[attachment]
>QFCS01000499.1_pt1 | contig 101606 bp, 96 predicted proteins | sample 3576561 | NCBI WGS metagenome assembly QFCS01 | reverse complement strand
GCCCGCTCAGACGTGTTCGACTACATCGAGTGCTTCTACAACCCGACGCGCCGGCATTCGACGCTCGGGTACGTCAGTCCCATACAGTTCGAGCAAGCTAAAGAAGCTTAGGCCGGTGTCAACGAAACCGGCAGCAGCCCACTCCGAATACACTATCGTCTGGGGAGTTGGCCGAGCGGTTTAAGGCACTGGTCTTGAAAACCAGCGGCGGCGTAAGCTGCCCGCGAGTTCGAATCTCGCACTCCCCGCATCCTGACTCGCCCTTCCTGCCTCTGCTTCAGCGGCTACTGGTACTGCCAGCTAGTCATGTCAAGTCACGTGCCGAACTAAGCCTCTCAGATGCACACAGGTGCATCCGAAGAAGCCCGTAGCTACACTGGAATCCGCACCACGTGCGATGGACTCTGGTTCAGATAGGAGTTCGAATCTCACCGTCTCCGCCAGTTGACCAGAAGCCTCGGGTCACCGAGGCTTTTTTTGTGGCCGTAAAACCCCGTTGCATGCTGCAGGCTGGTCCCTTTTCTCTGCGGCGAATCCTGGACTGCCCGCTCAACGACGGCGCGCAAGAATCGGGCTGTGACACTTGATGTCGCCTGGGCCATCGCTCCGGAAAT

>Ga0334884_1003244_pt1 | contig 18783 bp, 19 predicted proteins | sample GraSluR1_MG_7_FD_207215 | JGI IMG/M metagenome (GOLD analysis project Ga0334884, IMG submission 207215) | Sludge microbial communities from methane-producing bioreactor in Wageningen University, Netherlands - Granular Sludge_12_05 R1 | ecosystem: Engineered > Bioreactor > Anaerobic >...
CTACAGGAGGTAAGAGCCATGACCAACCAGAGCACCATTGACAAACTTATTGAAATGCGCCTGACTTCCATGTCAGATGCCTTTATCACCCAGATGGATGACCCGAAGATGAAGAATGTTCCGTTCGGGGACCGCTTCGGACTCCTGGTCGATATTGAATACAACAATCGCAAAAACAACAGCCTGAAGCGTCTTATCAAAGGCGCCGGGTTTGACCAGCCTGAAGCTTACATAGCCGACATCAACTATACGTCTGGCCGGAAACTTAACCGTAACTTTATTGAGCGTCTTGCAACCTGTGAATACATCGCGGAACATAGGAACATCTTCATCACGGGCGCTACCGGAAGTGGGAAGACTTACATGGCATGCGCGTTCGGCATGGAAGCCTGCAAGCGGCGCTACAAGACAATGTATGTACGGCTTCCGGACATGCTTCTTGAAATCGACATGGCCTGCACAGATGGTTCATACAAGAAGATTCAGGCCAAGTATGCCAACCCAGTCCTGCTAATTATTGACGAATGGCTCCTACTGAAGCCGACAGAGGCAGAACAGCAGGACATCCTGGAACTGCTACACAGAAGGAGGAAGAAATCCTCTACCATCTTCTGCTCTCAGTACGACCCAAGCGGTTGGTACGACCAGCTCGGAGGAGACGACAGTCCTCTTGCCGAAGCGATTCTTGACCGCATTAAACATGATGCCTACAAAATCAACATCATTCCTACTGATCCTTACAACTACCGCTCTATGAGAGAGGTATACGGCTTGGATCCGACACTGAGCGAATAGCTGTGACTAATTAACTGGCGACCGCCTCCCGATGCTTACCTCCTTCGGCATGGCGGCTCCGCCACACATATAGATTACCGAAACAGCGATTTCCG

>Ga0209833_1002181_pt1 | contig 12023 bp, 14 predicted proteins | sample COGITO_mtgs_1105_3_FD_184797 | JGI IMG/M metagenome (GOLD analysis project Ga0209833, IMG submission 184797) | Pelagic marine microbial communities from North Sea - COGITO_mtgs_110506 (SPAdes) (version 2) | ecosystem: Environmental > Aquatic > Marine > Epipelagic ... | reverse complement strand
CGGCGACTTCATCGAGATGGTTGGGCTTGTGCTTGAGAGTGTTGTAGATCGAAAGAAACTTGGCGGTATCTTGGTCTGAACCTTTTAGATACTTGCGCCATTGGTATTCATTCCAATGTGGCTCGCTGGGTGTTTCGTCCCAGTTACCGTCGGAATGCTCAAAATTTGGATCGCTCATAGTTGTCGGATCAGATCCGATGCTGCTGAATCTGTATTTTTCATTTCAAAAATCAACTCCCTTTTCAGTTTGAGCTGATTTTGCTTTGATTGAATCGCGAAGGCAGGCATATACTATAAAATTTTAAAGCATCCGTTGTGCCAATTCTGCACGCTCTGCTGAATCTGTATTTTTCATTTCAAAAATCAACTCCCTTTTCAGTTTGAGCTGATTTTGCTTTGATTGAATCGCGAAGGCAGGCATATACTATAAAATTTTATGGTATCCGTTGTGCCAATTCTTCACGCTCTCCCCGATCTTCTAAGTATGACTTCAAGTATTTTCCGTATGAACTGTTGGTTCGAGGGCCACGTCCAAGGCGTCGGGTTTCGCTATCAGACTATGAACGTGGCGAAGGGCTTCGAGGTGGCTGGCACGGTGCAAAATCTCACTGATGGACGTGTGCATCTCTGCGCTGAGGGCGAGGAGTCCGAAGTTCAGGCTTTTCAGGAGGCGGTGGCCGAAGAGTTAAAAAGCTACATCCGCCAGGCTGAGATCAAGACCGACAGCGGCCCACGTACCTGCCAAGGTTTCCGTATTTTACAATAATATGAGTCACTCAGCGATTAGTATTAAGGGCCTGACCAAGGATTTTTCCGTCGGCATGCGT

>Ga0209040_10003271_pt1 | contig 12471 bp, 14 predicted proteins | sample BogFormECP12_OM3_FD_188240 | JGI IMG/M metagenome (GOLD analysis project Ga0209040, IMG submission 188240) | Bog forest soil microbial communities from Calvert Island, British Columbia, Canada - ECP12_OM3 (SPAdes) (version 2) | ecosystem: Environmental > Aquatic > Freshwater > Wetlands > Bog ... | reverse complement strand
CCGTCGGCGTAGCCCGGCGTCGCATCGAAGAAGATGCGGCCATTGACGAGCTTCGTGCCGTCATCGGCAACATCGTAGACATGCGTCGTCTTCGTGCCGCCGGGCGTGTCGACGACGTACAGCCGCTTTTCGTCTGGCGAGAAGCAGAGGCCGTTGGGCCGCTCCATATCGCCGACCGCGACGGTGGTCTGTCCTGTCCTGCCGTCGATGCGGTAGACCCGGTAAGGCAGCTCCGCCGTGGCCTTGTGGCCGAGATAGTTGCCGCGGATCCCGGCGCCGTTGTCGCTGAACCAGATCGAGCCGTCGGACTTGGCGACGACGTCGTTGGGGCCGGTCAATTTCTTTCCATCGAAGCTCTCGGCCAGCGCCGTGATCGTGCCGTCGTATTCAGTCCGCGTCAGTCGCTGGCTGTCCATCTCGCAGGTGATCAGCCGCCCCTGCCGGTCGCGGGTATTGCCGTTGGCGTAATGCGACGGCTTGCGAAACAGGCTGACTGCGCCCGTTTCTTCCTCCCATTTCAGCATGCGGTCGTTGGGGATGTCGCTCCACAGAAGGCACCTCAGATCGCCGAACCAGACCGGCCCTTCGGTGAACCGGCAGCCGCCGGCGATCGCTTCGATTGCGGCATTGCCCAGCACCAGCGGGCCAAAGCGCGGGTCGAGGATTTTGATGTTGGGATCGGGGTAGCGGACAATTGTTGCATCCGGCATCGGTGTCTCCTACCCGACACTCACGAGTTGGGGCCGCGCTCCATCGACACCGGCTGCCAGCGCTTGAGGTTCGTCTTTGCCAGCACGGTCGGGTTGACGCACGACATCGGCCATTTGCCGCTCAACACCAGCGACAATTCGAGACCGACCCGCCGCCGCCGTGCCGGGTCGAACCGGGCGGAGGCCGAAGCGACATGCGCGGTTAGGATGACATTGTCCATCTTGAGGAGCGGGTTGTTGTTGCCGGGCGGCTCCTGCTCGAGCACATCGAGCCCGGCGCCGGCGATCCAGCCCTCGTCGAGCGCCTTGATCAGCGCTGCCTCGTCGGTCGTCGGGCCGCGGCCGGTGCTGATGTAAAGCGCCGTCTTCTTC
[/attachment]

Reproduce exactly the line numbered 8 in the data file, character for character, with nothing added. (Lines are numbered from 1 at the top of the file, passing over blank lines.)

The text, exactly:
CCGTCGGCGTAGCCCGGCGTCGCATCGAAGAAGATGCGGCCATTGACGAGCTTCGTGCCGTCATCGGCAACATCGTAGACATGCGTCGTCTTCGTGCCGCCGGGCGTGTCGACGACGTACAGCCGCTTTTCGTCTGGCGAGAAGCAGAGGCCGTTGGGCCGCTCCATATCGCCGACCGCGACGGTGGTCTGTCCTGTCCTGCCGTCGATGCGGTAGACCCGGTAAGGCAGCTCCGCCGTGGCCTTGTGGCCGAGATAGTTGCCGCGGATCCCGGCGCCGTTGTCGCTGAACCAGATCGAGCCGTCGGACTTGGCGACGACGTCGTTGGGGCCGGTCAATTTCTTTCCATCGAAGCTCTCGGCCAGCGCCGTGATCGTGCCGTCGTATTCAGTCCGCGTCAGTCGCTGGCTGTCCATCTCGCAGGTGATCAGCCGCCCCTGCCGGTCGCGGGTATTGCCGTTGGCGTAATGCGACGGCTTGCGAAACAGGCTGACTGCGCCCGTTTCTTCCTCCCATTTCAGCATGCGGTCGTTGGGGATGTCGCTCCACAGAAGGCACCTCAGATCGCCGAACCAGACCGGCCCTTCGGTGAACCGGCAGCCGCCGGCGATCGCTTCGATTGCGGCATTGCCCAGCACCAGCGGGCCAAAGCGCGGGTCGAGGATTTTGATGTTGGGATCGGGGTAGCGGACAATTGTTGCATCCGGCATCGGTGTCTCCTACCCGACACTCACGAGTTGGGGCCGCGCTCCATCGACACCGGCTGCCAGCGCTTGAGGTTCGTCTTTGCCAGCACGGTCGGGTTGACGCACGACATCGGCCATTTGCCGCTCAACACCAGCGACAATTCGAGACCGACCCGCCGCCGCCGTGCCGGGTCGAACCGGGCGGAGGCCGAAGCGACATGCGCGGTTAGGATGACATTGTCCATCTTGAGGAGCGGGTTGTTGTTGCCGGGCGGCTCCTGCTCGAGCACATCGAGCCCGGCGCCGGCGATCCAGCCCTCGTCGAGCGCCTTGATCAGCGCTGCCTCGTCGGTCGTCGGGCCGCGGCCGGTGCTGATGTAAAGCGCCGTCTTCTTC